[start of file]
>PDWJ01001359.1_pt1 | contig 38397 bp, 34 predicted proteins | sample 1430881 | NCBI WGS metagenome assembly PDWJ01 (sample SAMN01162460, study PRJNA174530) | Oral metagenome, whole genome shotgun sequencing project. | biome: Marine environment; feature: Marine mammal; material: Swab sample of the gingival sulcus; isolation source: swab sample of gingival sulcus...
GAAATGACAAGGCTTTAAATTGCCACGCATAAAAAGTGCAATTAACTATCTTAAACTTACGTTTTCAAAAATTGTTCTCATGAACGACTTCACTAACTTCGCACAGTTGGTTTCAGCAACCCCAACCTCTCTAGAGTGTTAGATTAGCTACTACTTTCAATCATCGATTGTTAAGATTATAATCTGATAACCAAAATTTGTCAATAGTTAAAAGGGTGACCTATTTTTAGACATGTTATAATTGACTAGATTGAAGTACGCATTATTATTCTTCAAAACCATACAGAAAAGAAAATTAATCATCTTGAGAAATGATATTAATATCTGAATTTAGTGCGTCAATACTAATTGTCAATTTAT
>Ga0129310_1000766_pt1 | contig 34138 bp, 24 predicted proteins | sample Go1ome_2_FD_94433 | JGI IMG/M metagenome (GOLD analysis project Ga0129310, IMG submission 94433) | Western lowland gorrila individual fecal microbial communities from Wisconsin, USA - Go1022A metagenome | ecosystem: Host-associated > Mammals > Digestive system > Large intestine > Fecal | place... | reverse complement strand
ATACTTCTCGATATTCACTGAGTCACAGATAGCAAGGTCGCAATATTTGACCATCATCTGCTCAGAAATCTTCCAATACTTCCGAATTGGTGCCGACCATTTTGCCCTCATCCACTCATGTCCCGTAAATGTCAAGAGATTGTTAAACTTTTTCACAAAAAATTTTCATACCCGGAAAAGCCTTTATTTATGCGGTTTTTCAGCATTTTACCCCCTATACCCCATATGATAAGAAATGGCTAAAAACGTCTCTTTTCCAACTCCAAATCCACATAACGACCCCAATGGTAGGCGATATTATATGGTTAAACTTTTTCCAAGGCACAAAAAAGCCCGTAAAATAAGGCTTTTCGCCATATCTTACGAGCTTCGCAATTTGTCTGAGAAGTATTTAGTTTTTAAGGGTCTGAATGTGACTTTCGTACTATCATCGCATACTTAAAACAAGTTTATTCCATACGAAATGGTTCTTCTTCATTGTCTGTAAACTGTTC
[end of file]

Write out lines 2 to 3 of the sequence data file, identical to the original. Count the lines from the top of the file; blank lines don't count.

GAAATGACAAGGCTTTAAATTGCCACGCATAAAAAGTGCAATTAACTATCTTAAACTTACGTTTTCAAAAATTGTTCTCATGAACGACTTCACTAACTTCGCACAGTTGGTTTCAGCAACCCCAACCTCTCTAGAGTGTTAGATTAGCTACTACTTTCAATCATCGATTGTTAAGATTATAATCTGATAACCAAAATTTGTCAATAGTTAAAAGGGTGACCTATTTTTAGACATGTTATAATTGACTAGATTGAAGTACGCATTATTATTCTTCAAAACCATACAGAAAAGAAAATTAATCATCTTGAGAAATGATATTAATATCTGAATTTAGTGCGTCAATACTAATTGTCAATTTAT
>Ga0129310_1000766_pt1 | contig 34138 bp, 24 predicted proteins | sample Go1ome_2_FD_94433 | JGI IMG/M metagenome (GOLD analysis project Ga0129310, IMG submission 94433) | Western lowland gorrila individual fecal microbial communities from Wisconsin, USA - Go1022A metagenome | ecosystem: Host-associated > Mammals > Digestive system > Large intestine > Fecal | place... | reverse complement strand